|We watch the water.|
|7/6/2011||Inyo County challenges Los Angeles groundwater pumping plan|
|(Excerpted from a County of Inyo Press release)
The County of Inyo has initiated legal action requesting that the Los Angeles Department of Water and Power reduce the amount of groundwater LADWP plans to pump from the Owens Valley during the next 12 months.
Under the terms of the 1991 Long-Term Water Agreement between the County and Los Angeles, LADWP produces an annual Owens Valley operations and pumping plan. The County initiated the legal action under the Agreement by providing written notice to Los Angeles of a challenge to the amount of groundwater pumping included in the plan.
LADWP’s planned pumping of 91,000 acre-feet of groundwater from the valley is the highest level of groundwater pumping by LADWP since 1989. By reducing the amount of groundwater pumping planned by less than ten percent, the City of Los Angeles could avoid a potentially costly legal battle with Inyo County.
The Chairperson of the Inyo County Board of Supervisors, Susan Cash, notes that this year’s high snowpack and runoff in the Eastern Sierra can be used to both help repair environmental damage from drought and previous pumping and still supply the City of Los Angeles with about 70 percent of its drinking water needs. With the expected runoff this year at 150 percent of normal, even with the County’s proposed reduction LADWP would still export about 380,000 acre-feet of water from the Eastern Sierra via the Los Angeles Aqueduct.
In February 2011 the Inyo County Water Department released an analysis showing significant negative impacts to vegetation in an area located a few miles north of Independence. The impacts resulted from groundwater pumping and surface water management activities of Los Angeles. The County’s challenge seeks to reduce groundwater pumping that affects this area. Reducing planned pumping would raise the water table under the impacted area, which should avoid further decreases and changes in vegetation and promote vegetation recovery.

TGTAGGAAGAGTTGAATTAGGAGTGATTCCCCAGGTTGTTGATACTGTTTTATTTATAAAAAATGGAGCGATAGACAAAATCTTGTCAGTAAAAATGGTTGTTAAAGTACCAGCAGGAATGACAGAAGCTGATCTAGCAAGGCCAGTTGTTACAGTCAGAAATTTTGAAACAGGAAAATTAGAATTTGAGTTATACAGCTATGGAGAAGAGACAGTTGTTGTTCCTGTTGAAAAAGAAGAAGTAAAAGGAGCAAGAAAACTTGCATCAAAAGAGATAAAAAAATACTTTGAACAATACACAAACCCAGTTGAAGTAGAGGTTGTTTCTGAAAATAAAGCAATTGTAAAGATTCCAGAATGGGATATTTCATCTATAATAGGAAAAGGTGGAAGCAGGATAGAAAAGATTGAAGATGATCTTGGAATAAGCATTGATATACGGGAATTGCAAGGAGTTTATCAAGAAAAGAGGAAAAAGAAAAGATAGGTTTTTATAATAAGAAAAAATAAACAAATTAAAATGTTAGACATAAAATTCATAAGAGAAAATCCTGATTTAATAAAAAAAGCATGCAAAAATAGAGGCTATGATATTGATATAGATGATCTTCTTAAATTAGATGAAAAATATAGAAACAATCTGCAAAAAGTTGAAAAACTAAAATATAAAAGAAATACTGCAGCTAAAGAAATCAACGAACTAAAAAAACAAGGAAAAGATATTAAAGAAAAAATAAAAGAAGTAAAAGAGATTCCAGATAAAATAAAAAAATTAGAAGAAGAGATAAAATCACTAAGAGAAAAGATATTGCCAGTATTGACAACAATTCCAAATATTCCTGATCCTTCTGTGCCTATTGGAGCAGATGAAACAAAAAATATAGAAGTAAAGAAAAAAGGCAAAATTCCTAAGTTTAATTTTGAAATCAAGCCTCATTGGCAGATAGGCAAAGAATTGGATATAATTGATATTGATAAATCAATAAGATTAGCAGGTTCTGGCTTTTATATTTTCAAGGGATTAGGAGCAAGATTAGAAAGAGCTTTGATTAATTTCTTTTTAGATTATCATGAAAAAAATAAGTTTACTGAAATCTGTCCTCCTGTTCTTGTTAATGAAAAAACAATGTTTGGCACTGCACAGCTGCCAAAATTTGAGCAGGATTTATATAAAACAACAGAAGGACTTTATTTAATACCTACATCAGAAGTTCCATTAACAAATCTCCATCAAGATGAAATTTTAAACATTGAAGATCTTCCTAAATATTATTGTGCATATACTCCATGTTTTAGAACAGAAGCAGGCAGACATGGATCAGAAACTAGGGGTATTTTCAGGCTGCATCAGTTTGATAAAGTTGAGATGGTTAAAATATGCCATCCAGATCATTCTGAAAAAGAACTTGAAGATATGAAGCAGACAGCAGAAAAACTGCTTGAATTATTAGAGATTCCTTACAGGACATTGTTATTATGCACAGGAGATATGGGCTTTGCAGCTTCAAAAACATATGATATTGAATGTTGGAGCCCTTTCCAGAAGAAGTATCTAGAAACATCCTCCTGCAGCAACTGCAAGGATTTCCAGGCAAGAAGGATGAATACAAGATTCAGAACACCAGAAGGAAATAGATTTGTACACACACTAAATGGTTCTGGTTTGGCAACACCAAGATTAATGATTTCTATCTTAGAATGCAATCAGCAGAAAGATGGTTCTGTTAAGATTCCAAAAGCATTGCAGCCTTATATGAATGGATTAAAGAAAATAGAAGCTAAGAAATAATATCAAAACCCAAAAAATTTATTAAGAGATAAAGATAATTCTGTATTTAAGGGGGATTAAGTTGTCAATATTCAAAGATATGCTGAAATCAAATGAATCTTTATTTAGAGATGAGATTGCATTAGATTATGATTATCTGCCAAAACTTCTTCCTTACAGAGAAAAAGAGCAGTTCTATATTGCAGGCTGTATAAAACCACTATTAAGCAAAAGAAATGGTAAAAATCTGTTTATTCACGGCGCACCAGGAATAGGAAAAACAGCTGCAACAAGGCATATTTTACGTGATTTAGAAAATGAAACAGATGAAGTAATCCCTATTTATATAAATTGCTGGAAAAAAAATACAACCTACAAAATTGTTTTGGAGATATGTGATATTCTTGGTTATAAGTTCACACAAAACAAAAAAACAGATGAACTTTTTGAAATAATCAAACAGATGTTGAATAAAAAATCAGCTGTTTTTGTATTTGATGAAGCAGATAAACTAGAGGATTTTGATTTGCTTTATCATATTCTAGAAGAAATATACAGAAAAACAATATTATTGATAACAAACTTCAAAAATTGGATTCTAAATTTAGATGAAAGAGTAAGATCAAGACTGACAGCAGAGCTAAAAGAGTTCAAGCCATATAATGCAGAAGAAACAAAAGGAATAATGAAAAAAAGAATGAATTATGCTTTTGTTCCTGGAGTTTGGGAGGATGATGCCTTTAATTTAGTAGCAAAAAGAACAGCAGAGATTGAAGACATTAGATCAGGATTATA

“While we are confident our scientific analysis of these well fields is credible and pumping in them should be reduced on the available scientific evidence,” Cash said, “the larger question is whether the leaders in Los Angeles will be willing to work with Inyo County cooperatively on this fairly simple issue.”
The County is asking the Inyo/Los Angeles Technical Group to reduce groundwater pumping from 17,200 to 12,800 acre-feet in the Thibaut-Sawmill wellfield and from 14,000 to 10,000 acre-feet in the Taboose-Aberdeen wellfield in order to allow affected vegetation to recover in the vicinity of the Blackrock Fish Hatchery. The County is not seeking to reduce any groundwater pumping that supplies the fish hatchery.
When the County had the opportunity to comment on the proposed groundwater pumping plan, it recommended reducing overall pumping from the Owens Valley from 91,000 to 68,510 acre-feet. Despite the County’s comments, LADWP set the pumping amount at 91,000 acre-feet. The County’s current challenge focuses on the area of impacted vegetation and would reduce pumping levels in the Owens Valley by 8,400 acre-feet, from 91,000 to 82,600 acre-feet.
The Board of Supervisors expressed the intention to continue to pursue a positive working relationship with the City of Los Angeles but, in the interest of the people of Inyo County, chose this time to exercise the County’s rights under the Long-Term Water Agreement to protect the environment of the valley. Should the Technical Group be unable to resolve the dispute, the matter will proceed to the Inyo County/Los Angeles Standing Committee, a body composed of elected and appointed officials from the County and Los Angeles. If the Standing Committee does not resolve the dispute, the dispute will be resolved through mediation/arbitration or by the Superior Court.
|Contacts: ||Kevin Carunchio or Bob Harrington phone 760-878-0292 or 760-878-0001 Phone:|